Health isn’t determined solely by what we put in our bodies, it’s also about what our bodies are exposed to and what we put on our bodies as well.One of the ways that our bodies are exposed to harmful substances and chemicals is through the cleaning products we use in our homes.
So many cleaning products contain harmful chemicals like:
- Phthalates: May disrupt hormones
- Perchloroethylene or “perc”: May be a neurotoxin
- Triclosan: May promote growth of drug-resistant bacteria (ICK!)
- Quaternary Ammonium Compounds or “quats”: May also promote growth of drug-resistant bacteria and may also be a skin irritant
- 2-Butoxyethanol: May promote pulmonary edema, liver and kidney damage
- Ammonia: May contribute to breathing issues and asthma
- …and others
So while there’s some bad news about what you may find in your household cleaners, there’s also some good news, which is that you can easily make non-toxic and green cleaning products out of the items you may already have sitting in your pantry.
12 natural cleaning solutions (made from 3 common pantry items!)
- Olive oil: Olive oil is something you may have thought of to cook with, but have you thought of it as a cleaning agent? Olive oil is great for doing including:
- Remove paint from skin: rub olive oil into your skin and let it sit for 5 minutes before washing skin with soap.
- Shine stainless steel: Pour a little olive oil onto a cotton swab and buff the desired stainless steel.
- Clean wood furniture: Combine 2 cups olive oil with 1 cup lemon juice (or vinegar) and then you can use it to clean the furniture using a soft cloth.
- Baking soda: Baking soda is another pantry item that you may use to cook with, or to keep your fridge smelling fresh. But it’s also great when it comes to cleaning. You can use baking soda to do the following:
- Clean silver: Make a mixture of 3 parts baking soda to 1 part water and rub the paste onto each item, and rinse with warm water and dry with a soft cloth
- Clean pots: Baking soda makes for a great agent to remove burnt food items from pots and pans. To do so, simply sprinkle baking soda into the bottom of the affected pan, then pour hot water on top of the baking soda, let soak overnight then clean as usual.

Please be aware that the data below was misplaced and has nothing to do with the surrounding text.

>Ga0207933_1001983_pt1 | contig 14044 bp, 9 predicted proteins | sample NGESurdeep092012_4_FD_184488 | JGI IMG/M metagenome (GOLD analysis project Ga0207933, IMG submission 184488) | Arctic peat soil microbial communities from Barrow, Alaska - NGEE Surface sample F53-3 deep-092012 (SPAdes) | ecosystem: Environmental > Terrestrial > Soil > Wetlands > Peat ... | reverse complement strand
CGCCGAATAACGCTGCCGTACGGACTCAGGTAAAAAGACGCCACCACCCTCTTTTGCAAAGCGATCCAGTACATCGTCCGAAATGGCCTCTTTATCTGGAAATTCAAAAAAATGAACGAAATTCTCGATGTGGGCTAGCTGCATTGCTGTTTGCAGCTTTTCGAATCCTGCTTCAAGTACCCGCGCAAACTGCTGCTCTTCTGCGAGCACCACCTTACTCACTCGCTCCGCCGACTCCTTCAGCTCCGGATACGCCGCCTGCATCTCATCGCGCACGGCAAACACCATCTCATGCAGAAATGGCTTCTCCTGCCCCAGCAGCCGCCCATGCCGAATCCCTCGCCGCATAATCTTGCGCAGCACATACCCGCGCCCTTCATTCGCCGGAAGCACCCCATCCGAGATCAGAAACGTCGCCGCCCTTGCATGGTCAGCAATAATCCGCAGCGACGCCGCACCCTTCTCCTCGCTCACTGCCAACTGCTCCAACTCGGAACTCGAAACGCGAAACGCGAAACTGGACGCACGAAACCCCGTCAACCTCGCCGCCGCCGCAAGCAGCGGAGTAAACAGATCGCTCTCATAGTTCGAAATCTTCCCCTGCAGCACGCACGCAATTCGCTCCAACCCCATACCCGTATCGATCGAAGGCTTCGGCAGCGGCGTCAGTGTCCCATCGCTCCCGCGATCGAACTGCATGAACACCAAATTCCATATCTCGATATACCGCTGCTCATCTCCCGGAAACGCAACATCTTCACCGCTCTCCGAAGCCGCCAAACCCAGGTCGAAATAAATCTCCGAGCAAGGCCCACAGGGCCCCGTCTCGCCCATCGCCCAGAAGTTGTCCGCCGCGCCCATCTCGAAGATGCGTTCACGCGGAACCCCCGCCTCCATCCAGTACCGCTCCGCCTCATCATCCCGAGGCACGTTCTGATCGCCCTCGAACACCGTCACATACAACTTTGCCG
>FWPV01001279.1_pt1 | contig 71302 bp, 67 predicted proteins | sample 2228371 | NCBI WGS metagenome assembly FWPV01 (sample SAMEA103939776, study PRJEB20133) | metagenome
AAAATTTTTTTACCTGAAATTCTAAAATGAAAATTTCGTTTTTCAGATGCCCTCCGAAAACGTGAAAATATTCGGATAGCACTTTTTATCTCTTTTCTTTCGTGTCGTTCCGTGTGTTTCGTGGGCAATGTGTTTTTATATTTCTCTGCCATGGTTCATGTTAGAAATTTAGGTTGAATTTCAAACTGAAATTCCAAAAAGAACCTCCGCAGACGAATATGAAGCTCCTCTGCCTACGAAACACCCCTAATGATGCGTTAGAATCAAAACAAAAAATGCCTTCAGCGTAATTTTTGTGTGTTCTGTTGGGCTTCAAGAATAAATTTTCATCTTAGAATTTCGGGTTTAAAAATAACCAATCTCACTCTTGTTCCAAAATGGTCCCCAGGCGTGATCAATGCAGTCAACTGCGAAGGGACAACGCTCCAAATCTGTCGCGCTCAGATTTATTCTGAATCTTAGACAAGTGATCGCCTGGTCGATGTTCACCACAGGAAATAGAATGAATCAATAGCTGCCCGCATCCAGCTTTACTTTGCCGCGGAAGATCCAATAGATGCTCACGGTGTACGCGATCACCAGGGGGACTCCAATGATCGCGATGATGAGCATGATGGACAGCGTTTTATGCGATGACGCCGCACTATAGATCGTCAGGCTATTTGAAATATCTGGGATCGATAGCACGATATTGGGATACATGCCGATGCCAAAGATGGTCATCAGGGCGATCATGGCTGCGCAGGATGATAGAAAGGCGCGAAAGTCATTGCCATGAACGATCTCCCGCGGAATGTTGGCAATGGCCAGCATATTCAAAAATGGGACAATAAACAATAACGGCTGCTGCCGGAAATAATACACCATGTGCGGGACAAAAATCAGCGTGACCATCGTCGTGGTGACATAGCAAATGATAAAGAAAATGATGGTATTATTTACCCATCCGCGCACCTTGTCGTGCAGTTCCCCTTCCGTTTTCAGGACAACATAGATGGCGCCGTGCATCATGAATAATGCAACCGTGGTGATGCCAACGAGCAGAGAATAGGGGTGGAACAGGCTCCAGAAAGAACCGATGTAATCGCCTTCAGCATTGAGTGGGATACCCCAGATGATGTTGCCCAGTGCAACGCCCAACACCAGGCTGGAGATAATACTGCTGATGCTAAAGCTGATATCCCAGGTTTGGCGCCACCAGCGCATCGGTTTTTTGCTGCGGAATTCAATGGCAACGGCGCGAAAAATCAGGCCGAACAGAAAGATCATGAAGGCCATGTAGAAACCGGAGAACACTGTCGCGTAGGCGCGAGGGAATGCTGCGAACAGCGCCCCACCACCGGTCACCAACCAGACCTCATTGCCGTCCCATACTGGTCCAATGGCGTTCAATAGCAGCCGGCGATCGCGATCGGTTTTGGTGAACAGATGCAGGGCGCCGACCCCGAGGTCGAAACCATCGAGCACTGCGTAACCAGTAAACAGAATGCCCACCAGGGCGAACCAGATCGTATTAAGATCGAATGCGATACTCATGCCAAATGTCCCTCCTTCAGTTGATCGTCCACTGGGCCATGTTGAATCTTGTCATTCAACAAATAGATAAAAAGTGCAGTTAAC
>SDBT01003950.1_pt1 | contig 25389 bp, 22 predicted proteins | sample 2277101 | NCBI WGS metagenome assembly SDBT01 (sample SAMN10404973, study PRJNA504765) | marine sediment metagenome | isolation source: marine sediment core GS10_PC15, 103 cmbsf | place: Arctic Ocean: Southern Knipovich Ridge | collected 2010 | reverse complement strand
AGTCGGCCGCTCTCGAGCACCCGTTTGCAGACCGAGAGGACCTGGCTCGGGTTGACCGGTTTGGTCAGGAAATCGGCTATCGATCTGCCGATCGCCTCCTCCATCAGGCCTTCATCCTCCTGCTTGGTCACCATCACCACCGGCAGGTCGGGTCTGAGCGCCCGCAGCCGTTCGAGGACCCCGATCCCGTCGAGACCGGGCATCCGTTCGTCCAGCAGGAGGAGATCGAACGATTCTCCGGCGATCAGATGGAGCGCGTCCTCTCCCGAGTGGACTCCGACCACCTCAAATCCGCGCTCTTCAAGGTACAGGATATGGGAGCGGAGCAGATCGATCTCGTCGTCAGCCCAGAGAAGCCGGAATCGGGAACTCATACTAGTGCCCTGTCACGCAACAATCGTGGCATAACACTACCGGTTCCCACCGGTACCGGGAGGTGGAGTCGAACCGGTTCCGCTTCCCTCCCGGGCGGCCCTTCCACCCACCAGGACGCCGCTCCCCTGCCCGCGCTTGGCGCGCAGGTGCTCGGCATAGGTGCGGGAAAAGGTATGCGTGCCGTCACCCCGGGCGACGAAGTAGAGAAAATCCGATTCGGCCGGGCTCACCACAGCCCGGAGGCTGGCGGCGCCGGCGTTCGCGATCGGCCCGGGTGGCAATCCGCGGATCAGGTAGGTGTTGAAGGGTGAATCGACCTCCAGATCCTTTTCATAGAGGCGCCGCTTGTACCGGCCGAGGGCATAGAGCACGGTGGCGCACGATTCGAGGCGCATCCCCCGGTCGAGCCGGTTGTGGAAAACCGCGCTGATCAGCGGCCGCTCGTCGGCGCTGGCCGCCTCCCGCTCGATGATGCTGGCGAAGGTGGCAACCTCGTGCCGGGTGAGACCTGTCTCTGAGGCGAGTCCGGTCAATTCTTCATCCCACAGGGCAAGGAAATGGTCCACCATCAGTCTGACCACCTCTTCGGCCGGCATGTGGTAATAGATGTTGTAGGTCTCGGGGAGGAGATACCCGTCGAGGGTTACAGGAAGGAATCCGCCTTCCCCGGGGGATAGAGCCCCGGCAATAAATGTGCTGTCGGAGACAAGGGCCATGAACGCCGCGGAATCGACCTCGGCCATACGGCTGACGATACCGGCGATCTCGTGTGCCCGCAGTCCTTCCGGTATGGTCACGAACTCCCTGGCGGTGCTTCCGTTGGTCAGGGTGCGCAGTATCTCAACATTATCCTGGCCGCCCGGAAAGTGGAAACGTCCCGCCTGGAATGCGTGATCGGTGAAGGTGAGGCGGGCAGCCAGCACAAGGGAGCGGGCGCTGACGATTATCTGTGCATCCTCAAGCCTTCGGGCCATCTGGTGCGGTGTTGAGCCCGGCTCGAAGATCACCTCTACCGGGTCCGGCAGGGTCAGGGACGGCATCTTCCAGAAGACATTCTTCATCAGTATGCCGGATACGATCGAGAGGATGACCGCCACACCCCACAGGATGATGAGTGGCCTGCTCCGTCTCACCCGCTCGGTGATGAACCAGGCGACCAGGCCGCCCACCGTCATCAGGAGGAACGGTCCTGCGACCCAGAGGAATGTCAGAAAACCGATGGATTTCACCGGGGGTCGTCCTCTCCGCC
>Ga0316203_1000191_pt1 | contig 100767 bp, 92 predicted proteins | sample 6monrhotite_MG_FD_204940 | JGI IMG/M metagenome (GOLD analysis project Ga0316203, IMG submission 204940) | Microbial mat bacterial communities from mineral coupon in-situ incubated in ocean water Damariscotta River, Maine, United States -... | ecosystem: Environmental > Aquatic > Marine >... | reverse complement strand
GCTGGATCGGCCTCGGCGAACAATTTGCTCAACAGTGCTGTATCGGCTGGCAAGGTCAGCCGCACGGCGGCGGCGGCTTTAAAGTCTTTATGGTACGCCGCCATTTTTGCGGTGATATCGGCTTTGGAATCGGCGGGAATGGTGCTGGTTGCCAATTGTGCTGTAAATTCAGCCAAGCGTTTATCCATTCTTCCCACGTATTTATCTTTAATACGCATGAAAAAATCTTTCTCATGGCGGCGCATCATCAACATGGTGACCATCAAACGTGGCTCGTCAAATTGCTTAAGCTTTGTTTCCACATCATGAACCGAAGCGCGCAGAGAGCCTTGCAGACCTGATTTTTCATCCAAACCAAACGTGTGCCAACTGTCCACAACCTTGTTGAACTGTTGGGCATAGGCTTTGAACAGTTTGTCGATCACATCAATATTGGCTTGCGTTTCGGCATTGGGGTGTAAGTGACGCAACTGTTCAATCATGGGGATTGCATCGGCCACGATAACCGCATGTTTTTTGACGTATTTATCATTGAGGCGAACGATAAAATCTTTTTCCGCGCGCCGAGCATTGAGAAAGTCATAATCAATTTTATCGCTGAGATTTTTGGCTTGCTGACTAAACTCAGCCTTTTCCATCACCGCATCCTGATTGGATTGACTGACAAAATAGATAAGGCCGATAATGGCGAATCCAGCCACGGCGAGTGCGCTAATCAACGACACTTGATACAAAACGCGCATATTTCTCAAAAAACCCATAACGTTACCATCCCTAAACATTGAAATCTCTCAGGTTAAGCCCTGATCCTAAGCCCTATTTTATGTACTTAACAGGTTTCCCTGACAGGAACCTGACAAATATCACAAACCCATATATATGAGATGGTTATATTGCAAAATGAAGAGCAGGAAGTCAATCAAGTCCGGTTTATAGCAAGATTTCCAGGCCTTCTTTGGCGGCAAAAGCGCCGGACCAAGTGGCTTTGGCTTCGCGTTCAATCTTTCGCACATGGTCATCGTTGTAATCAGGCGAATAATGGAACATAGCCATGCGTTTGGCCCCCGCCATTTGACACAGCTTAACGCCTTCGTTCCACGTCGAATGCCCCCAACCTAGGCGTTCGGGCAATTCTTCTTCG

- Prevent clogged drains: Pour ¼ cup baking soda down each sink drain weekly to prevent a clogged drain.
- Table Salt: Table salt certainly belongs on the table, but it can also be put to great use when it comes to cleaning the house. Here’s how you can use salt to help you clean in a green way:
- Remove a wine stain: I remember this one vividly from every family gathering growing up when someone (usually my father) would spill the wine. Blot up as much of the wine as possible from the tablecloth, then pour a pile of salt over the stain. Soak the tablecloth in cold water before washing.
- De-ice walkways: So many of the chemicals used in commercial salt products can be toxic for many reasons and for anyone with dogs, can be dangerous for the health of their paws. Instead, try using table salt as a method for preventing freezing ice from building up on walkways.
- Remove perspiration stains: Make a mixture of 4 tablespoons of salt to one quart of hot water and use a sponge to dab the stained fabric until the stain has been removed.
- Lemons: Lemons are great for making salad dressings, adding to hot water and tea, flavoring dishes and more. Lemons are also great for making all-natural cleaning solutions. Try using lemons to do the following:
- Scrub bath rub grout: Use lemon juice and an old tooth brush to clean the grout in the bathtub.
- Remove grease stains from clothing: Rub lemon juice into the stain on your clothes and let it sit overnight- then wash as usual.
- Remove hard-water stains from shower doors: Use a half cut lemon and use to clean off hard water stains on your glass shower doors.